I really think that the growth of CrossFit can be attributed to its community of like minded people being motivated by the same goals. It has taken the sales and and Personal training approach out of fitness and glued the same results together by community holding each other accountable.

What is it about CrossFit that separates it from other fitness programs?

CrossFit reminded people that fitness should be fun. It reminded them that fitness is not something that you do alone and passively but something that you should throw yourself into passionately with a strong community of like minded others. It united a very fragmented market of people that thought that fitness was aesthetics not function.

“The world has a reliance on magic potions these days and I think this is due to the main reason of humans no longer living naturally like we were designed to.”

Medical practitioners are fond of advising everything in “moderation”. How does that play with the philosophy behind CrossFit?

There are injuries in CrossFit as well as injuries of being a pedestrian crossing the road. Moderation in my opinion is learning about your body first and getting functional before you look for performance in any sport or fitness. This is quite natural, however, the “moderation” that you describe from the medical industry, I fear is more “self preservation” for the medical industry and the pharmaceutical industry. Headaches, migraines, diabetes, arthritis, coronary disease and depression are just as attributable to daily sedentary lifestyles as anything else. Sitting in your office chair for 12 hours a day is not moderation, nor is resolving ailments and disease with pharmaceutical drugs. Lifestyle and diet are more closely tied to the fitness world than the medical world these days so I worry when I hear “moderation” referred to in functional fitness.

Lachlan Winner CrossFit Korea
Lachlan P. Winner (left) with Jay Williams.

The world has a reliance on magic potions these days and I think this is due to the main reason of humans no longer living naturally like we were designed to. Animals that live in the wild do not have the ailments listed above, but when you put that same animal into the zoo all of a sudden their lives become sedentary and their diets are manipulated you see these ailments arising. If you sit in an office all day eating mass produced/mass packaged food that has no shelf life or live nutrients, smoking and drinking to relieve your stress, then very soon you start identifying more with the animal in the zoo and less with the animal in the wild. It is not any one person’s fault, it is an entire movement and it is hard to break free from this for most people. When you try to get away from the being so sedentary and reliant upon drugs to manage your lifestyle and then you are told by the medical/pharmaceutical/food industry that you need to be “moderate” in your activity, it is a real worry.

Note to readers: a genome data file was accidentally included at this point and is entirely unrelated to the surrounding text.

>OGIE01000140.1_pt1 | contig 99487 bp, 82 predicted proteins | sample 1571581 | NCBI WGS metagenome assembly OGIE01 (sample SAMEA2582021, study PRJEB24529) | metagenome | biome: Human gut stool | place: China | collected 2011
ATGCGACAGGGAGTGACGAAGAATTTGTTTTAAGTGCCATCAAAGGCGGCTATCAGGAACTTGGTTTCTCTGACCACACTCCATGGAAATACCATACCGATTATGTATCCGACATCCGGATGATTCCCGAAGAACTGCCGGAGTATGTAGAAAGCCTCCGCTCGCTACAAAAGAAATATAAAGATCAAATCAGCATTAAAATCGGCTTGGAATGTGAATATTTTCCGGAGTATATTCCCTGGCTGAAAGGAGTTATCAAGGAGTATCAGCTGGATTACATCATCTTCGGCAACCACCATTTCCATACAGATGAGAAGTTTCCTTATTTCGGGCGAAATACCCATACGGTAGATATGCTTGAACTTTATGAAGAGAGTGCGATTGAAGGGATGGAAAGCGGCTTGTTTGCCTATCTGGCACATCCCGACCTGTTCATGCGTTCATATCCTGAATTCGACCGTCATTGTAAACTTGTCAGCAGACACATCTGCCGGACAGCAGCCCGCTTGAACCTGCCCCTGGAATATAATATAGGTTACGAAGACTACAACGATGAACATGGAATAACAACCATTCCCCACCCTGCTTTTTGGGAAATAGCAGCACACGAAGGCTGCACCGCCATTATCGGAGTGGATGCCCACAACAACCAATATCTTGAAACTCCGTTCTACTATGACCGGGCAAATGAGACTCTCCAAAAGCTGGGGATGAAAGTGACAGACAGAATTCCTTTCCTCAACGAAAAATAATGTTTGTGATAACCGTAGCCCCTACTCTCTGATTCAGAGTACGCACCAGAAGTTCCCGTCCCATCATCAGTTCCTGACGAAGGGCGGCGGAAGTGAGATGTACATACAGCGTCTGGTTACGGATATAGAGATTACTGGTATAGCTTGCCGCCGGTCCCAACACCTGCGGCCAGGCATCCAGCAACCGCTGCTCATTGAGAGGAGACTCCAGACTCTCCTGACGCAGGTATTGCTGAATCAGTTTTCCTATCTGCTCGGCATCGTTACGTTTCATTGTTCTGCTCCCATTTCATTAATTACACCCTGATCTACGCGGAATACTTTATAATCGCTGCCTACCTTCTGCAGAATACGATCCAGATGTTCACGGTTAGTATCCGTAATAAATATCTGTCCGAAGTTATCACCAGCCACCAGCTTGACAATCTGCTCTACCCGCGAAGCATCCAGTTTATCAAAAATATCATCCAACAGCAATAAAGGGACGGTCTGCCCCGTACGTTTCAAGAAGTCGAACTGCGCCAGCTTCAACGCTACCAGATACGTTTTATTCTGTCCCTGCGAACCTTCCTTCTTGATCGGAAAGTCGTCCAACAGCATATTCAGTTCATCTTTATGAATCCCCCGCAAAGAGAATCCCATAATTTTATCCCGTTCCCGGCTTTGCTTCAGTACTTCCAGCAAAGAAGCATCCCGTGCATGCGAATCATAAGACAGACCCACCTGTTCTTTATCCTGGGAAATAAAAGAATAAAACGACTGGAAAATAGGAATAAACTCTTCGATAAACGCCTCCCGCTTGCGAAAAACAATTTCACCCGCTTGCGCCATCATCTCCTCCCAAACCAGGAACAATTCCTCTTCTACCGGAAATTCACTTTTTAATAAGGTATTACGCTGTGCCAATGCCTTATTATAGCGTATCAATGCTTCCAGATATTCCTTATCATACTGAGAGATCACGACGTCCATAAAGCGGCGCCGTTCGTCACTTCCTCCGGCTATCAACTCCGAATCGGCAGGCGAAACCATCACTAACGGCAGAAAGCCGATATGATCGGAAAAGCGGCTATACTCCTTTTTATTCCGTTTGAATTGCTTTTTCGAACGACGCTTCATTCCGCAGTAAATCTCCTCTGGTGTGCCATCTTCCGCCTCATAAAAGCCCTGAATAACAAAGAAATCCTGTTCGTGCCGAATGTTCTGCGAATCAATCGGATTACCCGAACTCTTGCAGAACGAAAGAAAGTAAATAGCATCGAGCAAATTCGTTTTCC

How about for Diabetics? Is there any advice you have for those looking to get into CrossFit?

Well I don’t profess to be a trained professional on this topic but I realise that there is a big difference between type 1 and type 2 diabetes. There is a real difference between the body not producing insulin (type 1) and your body not utilising it properly (type 2) and this needs to be understood in great detail as well as not all Diabetics have the condition because of poor diet, too much sugar or sedentary lifestyles. It is too complicated an issue for me to be generalising here and there is no single genetic, lifestyle and environmental factor that we can say contributes but there is little debating the fact that a healthy lifestyle, regular exercise and good nutrition can help lower the risk of type 2 Diabetes and help manage type 1. No one in Medical history ever asked for Diabetes but I am pretty sure that most people would be interested in a cure or a management program if they could find it. I think that functional fitness is a great starting point. It helps you get active and aware. When you’re aware you are happy to look outside of the everyday potions that pose little upside relief but a host of downside, issues such as auto immune disease for example.

You only have to look at the small print on pharmaceutical warning labels to know they are not curing anything but rather just managing the problem, which is where “self preservation” comes into the equation. My suggestion is that it is always better getting to a point of managing your own body than anyone else managing it for you and it is surely worth trying to manage this with a community of like minded people helping you along the path. Come along and learn more about yourself, build confidence in yourself and take back control of yourself, there is no better community than one that is like minded about changing their lives for the better!